by Shannon Osaka & Jesse Nichols
For decades, cooking with a gas stove has been seen as the fanciest and most enjoyable way to cook. But are we really better off with natural gas? Climate experts and professional chefs alike say that there is an alternative that could give gas a run for its money: induction stoves.
The secret to an induction stove is that it’s basically just a big magnet. And when a pan is sitting on the stovetop, that magnetic field creates little electric currents that swirl through the pan. This heats up the pan, but leaves everything around it cool. It also means that induction stoves can heat up food in a fraction of the time for a fraction of the energy.
But does the technology live up to its hype? Grist’s video team set out to answer two questions: How good are induction stoves for the environment? And how affordable are they for the average person?
Each day, an average home cook using a gas stove produces about 0.95 pounds of carbon dioxide. Induction stoves, on the other hand, use electricity. And to figure out the carbon emissions of using an electric induction stove, we have to look at the grid.
Right now, the United States’ electric grid is powered by a mix of renewables, nuclear, and fossil fuels like coal, natural gas, and some petroleum. When you add it all up, an average home cook would produce about 0.96 pounds of carbon dioxide every day by using an electric induction stove. That means right now, an electric induction stove and a gas stove produce about the same amount of CO2.
But those emissions could vary a lot depending on where your state or region gets its power. For example, an induction stove in renewable-heavy Vermont would be a lot cleaner than one in coal-filled West Virginia. As our grid transitions away from coal and toward renewables, induction and electric cooking is only going to get cleaner.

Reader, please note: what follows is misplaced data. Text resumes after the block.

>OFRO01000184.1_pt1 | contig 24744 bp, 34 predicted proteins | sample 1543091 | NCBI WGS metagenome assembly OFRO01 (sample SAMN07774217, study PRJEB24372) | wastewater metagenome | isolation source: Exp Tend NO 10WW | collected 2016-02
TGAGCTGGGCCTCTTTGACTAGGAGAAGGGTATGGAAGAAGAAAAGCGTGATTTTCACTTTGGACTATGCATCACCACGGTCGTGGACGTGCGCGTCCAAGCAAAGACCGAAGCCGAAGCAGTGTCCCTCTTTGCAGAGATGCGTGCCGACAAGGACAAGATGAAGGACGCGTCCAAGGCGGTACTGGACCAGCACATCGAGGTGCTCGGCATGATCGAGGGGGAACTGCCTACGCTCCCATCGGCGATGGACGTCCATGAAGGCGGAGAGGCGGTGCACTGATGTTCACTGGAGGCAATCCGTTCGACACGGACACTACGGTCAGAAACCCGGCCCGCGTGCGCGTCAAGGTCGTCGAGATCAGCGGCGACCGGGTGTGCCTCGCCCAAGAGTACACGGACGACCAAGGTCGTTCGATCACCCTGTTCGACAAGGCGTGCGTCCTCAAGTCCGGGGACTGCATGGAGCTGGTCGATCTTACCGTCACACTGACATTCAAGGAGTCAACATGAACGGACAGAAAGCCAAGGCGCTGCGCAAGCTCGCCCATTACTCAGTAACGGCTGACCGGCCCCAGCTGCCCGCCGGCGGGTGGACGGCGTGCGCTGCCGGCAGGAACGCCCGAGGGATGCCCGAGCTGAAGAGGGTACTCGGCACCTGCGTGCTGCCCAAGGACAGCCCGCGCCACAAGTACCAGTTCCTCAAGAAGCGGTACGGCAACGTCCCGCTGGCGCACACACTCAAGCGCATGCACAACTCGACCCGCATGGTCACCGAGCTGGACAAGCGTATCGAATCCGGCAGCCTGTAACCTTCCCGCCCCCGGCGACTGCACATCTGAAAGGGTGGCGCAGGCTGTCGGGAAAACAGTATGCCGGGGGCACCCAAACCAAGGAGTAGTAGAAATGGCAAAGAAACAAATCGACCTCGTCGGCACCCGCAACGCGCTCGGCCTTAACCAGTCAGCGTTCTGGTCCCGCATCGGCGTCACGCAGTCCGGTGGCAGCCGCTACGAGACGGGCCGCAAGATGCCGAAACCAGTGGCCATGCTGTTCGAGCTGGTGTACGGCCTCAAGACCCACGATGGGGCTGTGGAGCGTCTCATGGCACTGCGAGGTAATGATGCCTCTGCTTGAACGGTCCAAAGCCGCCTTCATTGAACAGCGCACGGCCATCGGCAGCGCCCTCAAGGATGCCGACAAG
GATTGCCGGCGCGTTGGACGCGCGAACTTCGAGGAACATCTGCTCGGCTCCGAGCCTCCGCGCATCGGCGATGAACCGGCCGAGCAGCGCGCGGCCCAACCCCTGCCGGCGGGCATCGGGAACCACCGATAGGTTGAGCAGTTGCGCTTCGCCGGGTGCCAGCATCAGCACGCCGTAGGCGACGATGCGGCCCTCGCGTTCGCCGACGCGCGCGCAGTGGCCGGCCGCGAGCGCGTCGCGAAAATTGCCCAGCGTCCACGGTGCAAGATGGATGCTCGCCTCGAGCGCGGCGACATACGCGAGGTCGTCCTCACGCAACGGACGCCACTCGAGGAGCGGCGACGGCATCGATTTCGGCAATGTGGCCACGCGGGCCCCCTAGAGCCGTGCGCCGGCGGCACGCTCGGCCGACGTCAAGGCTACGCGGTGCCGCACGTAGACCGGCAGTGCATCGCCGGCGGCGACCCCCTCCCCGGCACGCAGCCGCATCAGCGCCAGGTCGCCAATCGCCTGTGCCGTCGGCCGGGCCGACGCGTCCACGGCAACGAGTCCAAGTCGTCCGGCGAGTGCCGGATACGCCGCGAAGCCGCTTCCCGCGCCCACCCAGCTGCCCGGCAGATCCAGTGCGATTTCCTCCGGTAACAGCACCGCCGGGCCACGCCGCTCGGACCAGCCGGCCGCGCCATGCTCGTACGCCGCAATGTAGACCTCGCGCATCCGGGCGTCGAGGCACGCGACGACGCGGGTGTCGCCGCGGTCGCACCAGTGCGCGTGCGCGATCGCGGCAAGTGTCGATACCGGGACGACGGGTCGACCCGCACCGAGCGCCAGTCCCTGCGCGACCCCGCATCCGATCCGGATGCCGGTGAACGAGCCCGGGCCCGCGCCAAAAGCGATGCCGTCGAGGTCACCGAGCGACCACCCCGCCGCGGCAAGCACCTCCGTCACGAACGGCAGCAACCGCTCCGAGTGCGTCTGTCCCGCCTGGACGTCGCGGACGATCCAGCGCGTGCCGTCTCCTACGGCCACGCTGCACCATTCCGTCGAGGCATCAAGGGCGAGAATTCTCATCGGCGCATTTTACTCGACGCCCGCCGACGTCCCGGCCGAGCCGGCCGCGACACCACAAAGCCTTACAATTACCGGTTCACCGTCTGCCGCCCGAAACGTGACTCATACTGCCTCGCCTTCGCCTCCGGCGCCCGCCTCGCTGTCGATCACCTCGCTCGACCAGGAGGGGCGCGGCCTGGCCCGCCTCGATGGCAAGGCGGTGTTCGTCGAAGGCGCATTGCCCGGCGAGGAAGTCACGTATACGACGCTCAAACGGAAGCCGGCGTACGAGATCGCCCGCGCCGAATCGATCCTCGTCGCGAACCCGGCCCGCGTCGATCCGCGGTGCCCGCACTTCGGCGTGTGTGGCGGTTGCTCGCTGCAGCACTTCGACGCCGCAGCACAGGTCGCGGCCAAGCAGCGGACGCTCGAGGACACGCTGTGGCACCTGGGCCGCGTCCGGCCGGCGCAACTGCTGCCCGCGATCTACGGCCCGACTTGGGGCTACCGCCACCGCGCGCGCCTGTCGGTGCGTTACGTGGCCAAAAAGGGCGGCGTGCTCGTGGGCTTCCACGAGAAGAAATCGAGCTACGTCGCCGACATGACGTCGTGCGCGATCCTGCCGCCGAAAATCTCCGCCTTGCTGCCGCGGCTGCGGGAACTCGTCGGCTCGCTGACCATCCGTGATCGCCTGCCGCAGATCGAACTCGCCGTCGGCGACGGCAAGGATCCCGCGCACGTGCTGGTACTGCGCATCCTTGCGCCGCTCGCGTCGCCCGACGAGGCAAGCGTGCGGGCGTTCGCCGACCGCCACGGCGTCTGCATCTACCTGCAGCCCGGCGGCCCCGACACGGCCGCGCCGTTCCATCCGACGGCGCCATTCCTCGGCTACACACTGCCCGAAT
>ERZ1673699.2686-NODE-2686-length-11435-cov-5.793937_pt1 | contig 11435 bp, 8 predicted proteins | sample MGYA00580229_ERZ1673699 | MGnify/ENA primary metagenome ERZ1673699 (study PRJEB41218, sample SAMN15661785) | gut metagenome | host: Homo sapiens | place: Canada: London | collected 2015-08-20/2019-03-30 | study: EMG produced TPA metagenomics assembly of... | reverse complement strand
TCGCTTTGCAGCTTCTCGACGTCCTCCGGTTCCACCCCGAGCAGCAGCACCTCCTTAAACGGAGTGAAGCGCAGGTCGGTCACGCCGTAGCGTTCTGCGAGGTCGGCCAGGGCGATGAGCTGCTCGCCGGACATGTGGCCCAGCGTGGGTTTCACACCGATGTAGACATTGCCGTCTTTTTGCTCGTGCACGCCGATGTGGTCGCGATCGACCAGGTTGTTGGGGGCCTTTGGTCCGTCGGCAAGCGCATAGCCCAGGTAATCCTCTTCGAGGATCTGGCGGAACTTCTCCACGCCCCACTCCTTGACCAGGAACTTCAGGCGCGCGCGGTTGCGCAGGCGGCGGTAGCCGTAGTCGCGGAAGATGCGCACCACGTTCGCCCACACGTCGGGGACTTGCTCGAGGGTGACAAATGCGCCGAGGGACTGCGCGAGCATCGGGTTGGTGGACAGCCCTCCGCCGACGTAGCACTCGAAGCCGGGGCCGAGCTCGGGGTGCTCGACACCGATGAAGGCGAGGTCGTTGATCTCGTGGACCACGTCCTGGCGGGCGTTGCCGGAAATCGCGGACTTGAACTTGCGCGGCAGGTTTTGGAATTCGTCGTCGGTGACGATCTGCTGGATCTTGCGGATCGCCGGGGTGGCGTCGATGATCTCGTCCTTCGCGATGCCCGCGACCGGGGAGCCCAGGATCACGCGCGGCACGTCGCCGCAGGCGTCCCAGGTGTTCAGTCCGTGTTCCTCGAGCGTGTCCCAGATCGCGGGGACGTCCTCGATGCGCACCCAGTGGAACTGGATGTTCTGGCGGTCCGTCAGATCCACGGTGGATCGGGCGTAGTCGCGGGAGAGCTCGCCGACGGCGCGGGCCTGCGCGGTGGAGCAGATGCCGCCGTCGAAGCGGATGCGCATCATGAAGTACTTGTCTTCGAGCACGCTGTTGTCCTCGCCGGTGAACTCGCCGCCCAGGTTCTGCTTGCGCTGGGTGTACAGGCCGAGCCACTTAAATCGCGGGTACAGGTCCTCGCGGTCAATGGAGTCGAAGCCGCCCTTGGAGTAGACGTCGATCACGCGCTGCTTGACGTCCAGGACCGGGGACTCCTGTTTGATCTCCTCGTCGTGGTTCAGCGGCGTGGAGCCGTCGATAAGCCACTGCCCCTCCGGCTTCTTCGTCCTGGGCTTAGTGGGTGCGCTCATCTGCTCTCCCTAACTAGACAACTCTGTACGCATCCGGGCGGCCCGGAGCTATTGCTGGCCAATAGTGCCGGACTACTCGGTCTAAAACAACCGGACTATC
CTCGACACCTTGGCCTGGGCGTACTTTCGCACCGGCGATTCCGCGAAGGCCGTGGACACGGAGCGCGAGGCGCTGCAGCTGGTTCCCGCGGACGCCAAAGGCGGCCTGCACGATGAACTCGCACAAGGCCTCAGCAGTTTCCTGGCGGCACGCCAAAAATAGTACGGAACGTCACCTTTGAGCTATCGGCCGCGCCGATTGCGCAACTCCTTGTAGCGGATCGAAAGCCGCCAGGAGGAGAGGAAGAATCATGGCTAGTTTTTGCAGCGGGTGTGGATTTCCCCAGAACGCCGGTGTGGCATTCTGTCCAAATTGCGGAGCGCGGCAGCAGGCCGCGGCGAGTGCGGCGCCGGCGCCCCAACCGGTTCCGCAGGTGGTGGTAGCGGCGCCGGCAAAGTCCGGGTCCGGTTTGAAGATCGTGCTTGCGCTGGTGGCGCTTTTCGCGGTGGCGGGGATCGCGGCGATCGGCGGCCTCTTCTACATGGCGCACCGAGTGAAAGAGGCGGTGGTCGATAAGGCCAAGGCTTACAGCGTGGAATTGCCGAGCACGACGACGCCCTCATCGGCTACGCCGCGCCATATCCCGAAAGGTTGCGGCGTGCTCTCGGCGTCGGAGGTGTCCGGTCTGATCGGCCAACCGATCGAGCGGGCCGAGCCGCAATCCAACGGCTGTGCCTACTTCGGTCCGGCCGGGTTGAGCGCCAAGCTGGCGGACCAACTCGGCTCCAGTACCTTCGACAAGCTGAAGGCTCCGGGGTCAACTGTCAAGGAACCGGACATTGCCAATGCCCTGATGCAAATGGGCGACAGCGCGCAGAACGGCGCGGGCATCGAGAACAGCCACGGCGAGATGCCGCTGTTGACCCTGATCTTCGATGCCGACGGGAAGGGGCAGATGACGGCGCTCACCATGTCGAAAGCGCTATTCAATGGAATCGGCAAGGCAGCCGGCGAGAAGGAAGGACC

There are other concerns with natural gas, too. With natural gas stoves, that gas has to be piped into homes, and all of that natural gas infrastructure is notoriously leaky.
Electrifying your stove now is kind of like making a bet: You’re hoping that the grid is going to get a lot cleaner over the next few decades. And you’re also helping to move away from gas infrastructure entirely by disconnecting your home from natural gas. All this means there are climate benefits to switching to induction, but right now those benefits are fairly small.
What about the financial cost? Based on an informal survey of the Lowe’s website, it’s clear that induction stoves are generally more expensive. For example, entry-level induction stoves are priced just over $1,000. Gas stoves, on the other hand, begin at just over $400.
At the moment, it costs about the same amount to run an electric stove or a gas stove. Depending on energy prices in your area in a few states, an induction stove could save you around $20 a year or cost you around $20 a year. But mostly you’re only looking at the difference of a few bucks.
Finally, if you go for an induction stove, you also might need new cookware. In order for your pots and pans to heat up, they have to contain some kind of iron compound — essentially, they have to be magnetic. So while cast iron and stainless steel pots are generally fine, aluminum or copper pots might not work as well. Basically, if a magnet sticks to the bottom of your pan, you’re in good shape.
But there’s one final comparison to make that actually seems pretty important: gas stoves are actually terrible for people’s health. When your gas stove is on, it lets off toxic chemicals like nitrogen dioxide.
For more visit https://grist.org/article/whats-the-true-cost-of-an-induction-stove/